Victor [33:54]: I’ve just spoken to a company. They are a fast growing startup, Klassic before the pandemic they had, I think 15 people or fast growing is relative, but they had 15 people in office. For 15 people before the pandemic. Come the pandemic they all went home of course. Company grew to 50 people. And now their office is obviously way too small and they’ve introduced that they don’t want to change it. They don’t want to expand, they want to introduce the hybrid working mode, but that’s exactly the challenge that you’re speaking of. And so this is super interesting. And I think a good observation that obviously goes alongside of like, who’s our customer who has this specific type of problem. And that’s very fascinating.

[34:43] Good. That’s cool. So you’ve now implemented that feature of booking tables at the office, right? Turning your office into a coworking space, so to speak. How do you then track maybe usage or retention? You’ve said you speak to customers because you now make improvements to that feature. Are you planning any other forms of feedback on that as well?

Toms [35:06]: At the moment as we need to stick to our current forms of feedback and we need to like be 100% sure that this is working. And while data is enough and the limitations of the teams as well, of course, of the people, of the resources that we have, don’t allow to add any other options or forms of feedback. So we will definitely continue asking survey questions, asking NPS scores and gathering feedback about the specific function and we’ll get the data, analyze those and talk in interviews with our specific customers who are using that feature, who are known, how it should work or with the problem that they have, if they have the problem and they need to book a room or table or something, then this is the customer we want to speak.

[36:08] And that get more detailed information to hear what are some additional problems that they’re facing, that we haven’t provided or thought about? So this is our next steps regarding that feature and yeah going along yeah. Desktime is, I don’t know if that’s a problem, but that’s more work for them because desktime has a bunch of features. If we would go for simple time tracking, then we would all work on time tracking at all. But as desktime has we call the features, but it could be a different product as well. Several different products starting from the time tracking is the first one and the majority why people or businesses find us, we have a lot of HR features. We have project management. We have now the booking option. We have tools that can automatically create invoices and send to customers and clients.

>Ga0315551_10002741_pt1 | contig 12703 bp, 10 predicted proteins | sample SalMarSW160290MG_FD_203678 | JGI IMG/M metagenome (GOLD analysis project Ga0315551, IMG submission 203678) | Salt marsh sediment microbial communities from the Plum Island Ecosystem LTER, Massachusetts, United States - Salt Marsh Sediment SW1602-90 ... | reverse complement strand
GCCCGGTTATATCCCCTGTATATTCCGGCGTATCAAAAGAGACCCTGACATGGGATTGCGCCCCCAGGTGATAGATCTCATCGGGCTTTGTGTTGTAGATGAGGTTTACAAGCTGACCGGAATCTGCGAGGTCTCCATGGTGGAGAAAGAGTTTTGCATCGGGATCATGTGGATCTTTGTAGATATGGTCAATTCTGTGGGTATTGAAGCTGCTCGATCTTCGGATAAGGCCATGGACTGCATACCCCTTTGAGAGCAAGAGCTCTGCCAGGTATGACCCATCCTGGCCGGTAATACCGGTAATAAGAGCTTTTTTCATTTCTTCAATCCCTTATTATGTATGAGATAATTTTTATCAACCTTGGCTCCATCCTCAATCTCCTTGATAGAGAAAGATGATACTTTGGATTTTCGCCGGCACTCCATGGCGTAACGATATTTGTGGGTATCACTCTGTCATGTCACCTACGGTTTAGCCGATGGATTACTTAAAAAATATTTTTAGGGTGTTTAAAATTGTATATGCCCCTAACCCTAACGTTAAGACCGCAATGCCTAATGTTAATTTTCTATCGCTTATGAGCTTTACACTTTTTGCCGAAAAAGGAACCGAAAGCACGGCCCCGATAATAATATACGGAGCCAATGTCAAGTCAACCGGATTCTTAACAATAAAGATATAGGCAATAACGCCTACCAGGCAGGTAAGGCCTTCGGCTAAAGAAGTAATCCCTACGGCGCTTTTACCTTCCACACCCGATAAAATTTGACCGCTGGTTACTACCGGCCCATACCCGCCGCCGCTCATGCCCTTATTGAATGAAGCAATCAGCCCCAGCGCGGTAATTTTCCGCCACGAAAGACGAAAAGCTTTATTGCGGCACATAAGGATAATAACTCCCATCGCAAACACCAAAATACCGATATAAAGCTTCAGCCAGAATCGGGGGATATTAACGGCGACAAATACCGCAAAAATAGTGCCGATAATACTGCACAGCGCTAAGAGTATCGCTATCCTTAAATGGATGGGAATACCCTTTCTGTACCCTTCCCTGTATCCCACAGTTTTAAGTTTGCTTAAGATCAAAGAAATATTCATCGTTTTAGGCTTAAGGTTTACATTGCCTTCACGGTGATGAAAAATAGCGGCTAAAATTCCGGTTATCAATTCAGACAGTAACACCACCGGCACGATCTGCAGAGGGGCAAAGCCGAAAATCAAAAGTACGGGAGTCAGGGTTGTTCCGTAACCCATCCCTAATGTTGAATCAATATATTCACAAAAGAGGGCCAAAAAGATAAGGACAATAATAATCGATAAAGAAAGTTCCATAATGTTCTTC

[37:11] And so we have all those features that we need to work on a daily basis. And the resources are not enough for everything. So we try to divide everything and we need to manage that side as well. Not only thinking about the feedback form or a way how do we get, so the primary focus on feedback is to get it more automated before we reach out to interviews. And that’s why the surveys from different tools, emails, are working fine now. I think very good and then gives us a lot of information about customers who are responding to those surveys.

Victor [38:00]: This has been super insightful. Thank you so much for sharing. This was a deep dive into your business and how you guys work. So thanks also for being so open. This is really interesting. Where can people learn more about you, but also your product?

Toms [38:17]: Yeah, we are trying to be everywhere. So definitely follow us on Facebook, we are sharing on Twitter. We are sharing the information, Twitter users, like LinkedIn we are sharing really good content as well. Our blog, we are writing about different topics that are related. And of course, if you want to try out the product yourself or your team, then Desktime.com sign up for free trial, try it out and send some reviews and feedback. How are you going in the first few weeks?

Victor [38:53]: Perfect. Thanks for joining, good luck finding a deeper segment, a customer segment. I wish you all the best with that and happy growing for desktime.

Toms [39:05]: Thank you for having me.